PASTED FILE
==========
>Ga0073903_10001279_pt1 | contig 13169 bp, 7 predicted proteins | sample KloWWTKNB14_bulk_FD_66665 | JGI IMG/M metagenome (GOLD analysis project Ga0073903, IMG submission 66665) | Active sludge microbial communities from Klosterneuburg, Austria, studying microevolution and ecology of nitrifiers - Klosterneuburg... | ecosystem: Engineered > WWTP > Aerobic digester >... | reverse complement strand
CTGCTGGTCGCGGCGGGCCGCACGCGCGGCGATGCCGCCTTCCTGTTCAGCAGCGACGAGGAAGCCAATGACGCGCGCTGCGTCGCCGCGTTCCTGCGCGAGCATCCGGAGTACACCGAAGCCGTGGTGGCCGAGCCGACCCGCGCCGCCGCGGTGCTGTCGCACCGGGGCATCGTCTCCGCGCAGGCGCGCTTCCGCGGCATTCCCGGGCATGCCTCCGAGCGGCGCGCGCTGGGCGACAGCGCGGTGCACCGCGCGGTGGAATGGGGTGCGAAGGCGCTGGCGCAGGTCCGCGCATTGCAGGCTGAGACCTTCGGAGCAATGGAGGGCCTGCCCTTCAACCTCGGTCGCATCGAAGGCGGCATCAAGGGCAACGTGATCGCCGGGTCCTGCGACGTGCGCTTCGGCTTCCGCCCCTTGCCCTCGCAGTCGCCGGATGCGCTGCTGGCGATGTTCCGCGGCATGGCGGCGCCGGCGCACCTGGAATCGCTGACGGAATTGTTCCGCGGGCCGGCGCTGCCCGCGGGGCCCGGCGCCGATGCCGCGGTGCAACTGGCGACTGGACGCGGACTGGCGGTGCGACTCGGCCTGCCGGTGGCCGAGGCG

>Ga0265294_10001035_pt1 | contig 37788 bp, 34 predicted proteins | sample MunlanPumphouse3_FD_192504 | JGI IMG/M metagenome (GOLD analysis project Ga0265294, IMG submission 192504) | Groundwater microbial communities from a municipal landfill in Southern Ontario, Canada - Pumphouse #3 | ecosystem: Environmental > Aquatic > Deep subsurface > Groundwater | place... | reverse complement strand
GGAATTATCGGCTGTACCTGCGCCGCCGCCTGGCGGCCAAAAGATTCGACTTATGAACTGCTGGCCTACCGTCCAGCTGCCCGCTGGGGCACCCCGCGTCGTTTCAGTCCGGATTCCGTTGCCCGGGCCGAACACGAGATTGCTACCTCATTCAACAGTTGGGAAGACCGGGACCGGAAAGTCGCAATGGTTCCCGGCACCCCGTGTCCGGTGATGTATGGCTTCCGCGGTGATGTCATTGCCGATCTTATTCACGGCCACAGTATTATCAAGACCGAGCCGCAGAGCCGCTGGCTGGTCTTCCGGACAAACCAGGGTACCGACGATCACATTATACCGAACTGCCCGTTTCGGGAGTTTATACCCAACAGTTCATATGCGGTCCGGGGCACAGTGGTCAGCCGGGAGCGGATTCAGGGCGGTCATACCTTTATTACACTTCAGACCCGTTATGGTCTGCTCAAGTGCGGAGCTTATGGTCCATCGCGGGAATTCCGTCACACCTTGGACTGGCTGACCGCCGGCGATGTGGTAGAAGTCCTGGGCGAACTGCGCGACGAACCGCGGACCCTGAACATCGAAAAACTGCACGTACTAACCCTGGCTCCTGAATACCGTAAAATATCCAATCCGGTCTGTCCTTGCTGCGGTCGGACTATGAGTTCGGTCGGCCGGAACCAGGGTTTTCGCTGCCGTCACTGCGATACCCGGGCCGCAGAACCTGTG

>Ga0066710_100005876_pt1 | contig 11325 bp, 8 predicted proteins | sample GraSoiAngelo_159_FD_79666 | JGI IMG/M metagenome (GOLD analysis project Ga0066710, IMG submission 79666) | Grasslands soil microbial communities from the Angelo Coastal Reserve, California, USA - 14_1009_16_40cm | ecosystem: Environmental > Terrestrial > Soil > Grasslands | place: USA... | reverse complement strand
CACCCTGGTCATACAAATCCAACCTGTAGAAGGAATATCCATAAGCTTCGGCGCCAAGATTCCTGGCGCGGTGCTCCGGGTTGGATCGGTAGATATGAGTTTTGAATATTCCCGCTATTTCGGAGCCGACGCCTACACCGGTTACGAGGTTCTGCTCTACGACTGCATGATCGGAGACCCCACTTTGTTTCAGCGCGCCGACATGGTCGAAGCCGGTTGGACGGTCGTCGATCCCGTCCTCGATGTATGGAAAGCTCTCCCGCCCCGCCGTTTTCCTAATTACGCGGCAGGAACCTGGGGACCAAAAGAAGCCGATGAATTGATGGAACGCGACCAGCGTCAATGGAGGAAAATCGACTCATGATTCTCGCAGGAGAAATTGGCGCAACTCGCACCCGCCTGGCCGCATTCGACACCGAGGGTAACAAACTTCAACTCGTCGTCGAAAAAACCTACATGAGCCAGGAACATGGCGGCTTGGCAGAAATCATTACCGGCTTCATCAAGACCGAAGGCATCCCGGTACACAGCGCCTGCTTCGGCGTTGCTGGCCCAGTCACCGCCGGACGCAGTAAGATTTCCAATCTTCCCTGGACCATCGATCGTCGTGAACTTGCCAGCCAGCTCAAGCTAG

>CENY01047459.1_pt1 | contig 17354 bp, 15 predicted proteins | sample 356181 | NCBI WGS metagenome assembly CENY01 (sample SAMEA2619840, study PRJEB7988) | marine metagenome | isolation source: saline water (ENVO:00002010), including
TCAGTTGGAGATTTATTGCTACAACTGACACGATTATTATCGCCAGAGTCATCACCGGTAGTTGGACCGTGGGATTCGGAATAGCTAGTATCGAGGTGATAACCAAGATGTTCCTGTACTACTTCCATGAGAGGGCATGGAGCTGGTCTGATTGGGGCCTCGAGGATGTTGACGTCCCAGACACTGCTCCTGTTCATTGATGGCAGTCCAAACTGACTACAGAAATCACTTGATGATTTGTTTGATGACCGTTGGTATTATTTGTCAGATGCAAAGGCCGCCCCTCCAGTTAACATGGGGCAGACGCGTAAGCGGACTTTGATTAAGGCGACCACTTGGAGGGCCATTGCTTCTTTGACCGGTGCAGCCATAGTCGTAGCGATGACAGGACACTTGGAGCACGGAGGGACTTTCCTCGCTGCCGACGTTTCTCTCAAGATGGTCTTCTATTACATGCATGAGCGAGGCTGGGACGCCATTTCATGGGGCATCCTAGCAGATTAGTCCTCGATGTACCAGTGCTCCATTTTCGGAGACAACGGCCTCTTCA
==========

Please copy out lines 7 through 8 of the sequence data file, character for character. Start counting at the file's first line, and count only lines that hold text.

>CENY01047459.1_pt1 | contig 17354 bp, 15 predicted proteins | sample 356181 | NCBI WGS metagenome assembly CENY01 (sample SAMEA2619840, study PRJEB7988) | marine metagenome | isolation source: saline water (ENVO:00002010), including
TCAGTTGGAGATTTATTGCTACAACTGACACGATTATTATCGCCAGAGTCATCACCGGTAGTTGGACCGTGGGATTCGGAATAGCTAGTATCGAGGTGATAACCAAGATGTTCCTGTACTACTTCCATGAGAGGGCATGGAGCTGGTCTGATTGGGGCCTCGAGGATGTTGACGTCCCAGACACTGCTCCTGTTCATTGATGGCAGTCCAAACTGACTACAGAAATCACTTGATGATTTGTTTGATGACCGTTGGTATTATTTGTCAGATGCAAAGGCCGCCCCTCCAGTTAACATGGGGCAGACGCGTAAGCGGACTTTGATTAAGGCGACCACTTGGAGGGCCATTGCTTCTTTGACCGGTGCAGCCATAGTCGTAGCGATGACAGGACACTTGGAGCACGGAGGGACTTTCCTCGCTGCCGACGTTTCTCTCAAGATGGTCTTCTATTACATGCATGAGCGAGGCTGGGACGCCATTTCATGGGGCATCCTAGCAGATTAGTCCTCGATGTACCAGTGCTCCATTTTCGGAGACAACGGCCTCTTCA